Little King's Story is one of the most intriguing games of the year, and for good reason. At its best it takes the good things about Harvest Moon and Animal Crossing – the feeling of controlling and interacting with a virtual world – while giving you some actual gameplay and a sense of purpose. From atop the throne, you can oversee your expanding empire, build new homes and industrial buildings (useful for creating new unit types like merchants and miners), and even preside over marriages for lovestruck citizens. While the game isn't extremely deep, it creates a great sense of place, especially when you see NPCs taking part in post boss-fight celebrations or solemn funerals.

While village life is engaging, the meat of the game takes place on the road, exploring for new items, treasures, and taking on enemies to conquer the six rival kings that populate the land. In this portion of the game, Little King's Story plays like Pikmin, which has you leading a gang of followers and issuing basic commands like attack and retreat. At first, it's basic – just face the baddie and send your minions running. However, as the game opens up you must make decisions about which units to take in your squad (each unit has special abilities, be it the hunters' ranged attacks or the miners' ability to break through rock obstacles). Later on, you can upgrade your units, either through further construction of buildings that spawn advanced units or through dropped items that give stat buffs. Eventually, you can use different battle formations and techniques to give you a further advantage.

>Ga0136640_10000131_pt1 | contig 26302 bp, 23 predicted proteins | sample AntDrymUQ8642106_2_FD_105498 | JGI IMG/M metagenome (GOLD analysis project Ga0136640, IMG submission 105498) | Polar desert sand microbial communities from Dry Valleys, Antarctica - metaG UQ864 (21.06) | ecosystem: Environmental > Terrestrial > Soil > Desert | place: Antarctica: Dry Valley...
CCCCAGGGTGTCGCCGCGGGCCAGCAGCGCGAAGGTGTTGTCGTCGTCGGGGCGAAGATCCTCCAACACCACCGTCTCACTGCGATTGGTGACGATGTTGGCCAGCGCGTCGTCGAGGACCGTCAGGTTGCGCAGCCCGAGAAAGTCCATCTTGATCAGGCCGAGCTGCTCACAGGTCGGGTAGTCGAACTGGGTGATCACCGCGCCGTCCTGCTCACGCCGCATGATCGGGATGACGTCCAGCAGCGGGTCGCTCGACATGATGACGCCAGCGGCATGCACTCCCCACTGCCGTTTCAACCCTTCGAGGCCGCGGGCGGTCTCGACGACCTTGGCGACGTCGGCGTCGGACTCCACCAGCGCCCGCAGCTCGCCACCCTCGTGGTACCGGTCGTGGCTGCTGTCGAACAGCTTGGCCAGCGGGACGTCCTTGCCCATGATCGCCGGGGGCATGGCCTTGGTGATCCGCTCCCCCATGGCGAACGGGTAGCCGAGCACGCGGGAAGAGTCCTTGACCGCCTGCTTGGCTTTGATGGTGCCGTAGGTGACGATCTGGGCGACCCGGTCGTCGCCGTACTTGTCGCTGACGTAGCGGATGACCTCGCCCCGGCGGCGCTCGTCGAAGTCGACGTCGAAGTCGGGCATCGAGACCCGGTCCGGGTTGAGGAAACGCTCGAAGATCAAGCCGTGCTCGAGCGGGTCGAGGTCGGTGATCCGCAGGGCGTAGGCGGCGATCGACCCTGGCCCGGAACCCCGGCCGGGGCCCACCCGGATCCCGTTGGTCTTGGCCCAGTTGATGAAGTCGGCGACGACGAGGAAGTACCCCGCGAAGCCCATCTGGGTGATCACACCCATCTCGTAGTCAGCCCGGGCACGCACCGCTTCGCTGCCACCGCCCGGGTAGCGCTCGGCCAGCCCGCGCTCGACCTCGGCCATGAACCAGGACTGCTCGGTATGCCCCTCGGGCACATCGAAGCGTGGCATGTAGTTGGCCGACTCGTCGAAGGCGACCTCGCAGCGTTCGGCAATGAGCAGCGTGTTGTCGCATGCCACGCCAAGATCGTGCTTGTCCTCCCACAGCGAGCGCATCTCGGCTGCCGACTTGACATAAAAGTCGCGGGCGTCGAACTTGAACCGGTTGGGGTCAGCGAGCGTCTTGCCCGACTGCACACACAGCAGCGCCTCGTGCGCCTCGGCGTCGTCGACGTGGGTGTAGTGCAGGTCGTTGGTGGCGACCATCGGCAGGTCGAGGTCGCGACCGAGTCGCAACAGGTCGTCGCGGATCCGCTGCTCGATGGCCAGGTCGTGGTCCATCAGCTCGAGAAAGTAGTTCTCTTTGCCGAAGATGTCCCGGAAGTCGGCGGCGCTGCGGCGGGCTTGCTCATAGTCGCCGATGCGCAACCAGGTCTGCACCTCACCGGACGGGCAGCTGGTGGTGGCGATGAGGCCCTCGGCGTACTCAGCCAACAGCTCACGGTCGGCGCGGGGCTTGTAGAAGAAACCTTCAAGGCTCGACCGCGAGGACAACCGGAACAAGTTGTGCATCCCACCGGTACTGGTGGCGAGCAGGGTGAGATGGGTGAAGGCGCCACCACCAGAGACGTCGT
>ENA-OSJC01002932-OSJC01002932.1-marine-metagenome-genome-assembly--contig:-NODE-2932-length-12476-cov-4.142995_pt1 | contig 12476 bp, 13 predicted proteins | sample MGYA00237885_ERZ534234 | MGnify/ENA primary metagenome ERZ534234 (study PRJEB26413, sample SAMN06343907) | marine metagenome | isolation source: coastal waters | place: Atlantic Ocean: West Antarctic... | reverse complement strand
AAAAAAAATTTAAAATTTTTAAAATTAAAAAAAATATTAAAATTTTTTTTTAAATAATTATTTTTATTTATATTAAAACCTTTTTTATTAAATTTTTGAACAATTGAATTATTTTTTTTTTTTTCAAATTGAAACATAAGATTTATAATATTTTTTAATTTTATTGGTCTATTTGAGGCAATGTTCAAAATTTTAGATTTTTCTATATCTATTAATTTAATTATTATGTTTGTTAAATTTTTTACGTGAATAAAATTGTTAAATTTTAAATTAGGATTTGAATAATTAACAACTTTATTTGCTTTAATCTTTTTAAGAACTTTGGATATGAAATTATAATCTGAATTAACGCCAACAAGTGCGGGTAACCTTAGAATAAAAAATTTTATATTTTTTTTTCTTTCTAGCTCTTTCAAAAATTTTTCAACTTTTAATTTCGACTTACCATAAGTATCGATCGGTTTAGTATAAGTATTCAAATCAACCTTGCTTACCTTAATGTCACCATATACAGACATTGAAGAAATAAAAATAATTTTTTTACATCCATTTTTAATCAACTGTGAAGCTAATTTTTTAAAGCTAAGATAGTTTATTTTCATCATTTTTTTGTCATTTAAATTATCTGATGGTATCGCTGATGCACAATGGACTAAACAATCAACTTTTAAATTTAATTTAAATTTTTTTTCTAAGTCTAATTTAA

When everything works, it's a great balance. The city building/sim elements are light enough not to bog down the momentum, but keep you invested in building your kingdom. While the combat and world exploration aren't exactly deep, there is a layer of strategy in play when determining which units to take with you on the next missions. In addition, the boss battles put you to the test using classic attack/defend patterns gleaned from old-school platformers.

Sadly, things don't always run as smoothly as they should. Your troops are plagued by control and pathfinding issues that make combat a frustrating experience at times. You hold down the Z button to bring up your king's targeting cursor, which is so erratic you frequently send troops running towards nothing instead of the enemy one inch in front of them. The pathfinding issues are worse; your troops can't manage to circumnavigate even the smallest obstacles, meaning that battles frequently devolve into total chaos. While certain unit types are more effective against certain enemies, there's no good way to quickly change between unit groups.

While it's not perfect, the more I think about Little King's Story the more inclined I am to focus on the good things than the bad. While I'm certainly hoping for a more refined control scheme next time (perhaps using the pointer functionality of the remote), I can't fault a game that offers such a fun, engaging, and lengthy adventure on the Wii.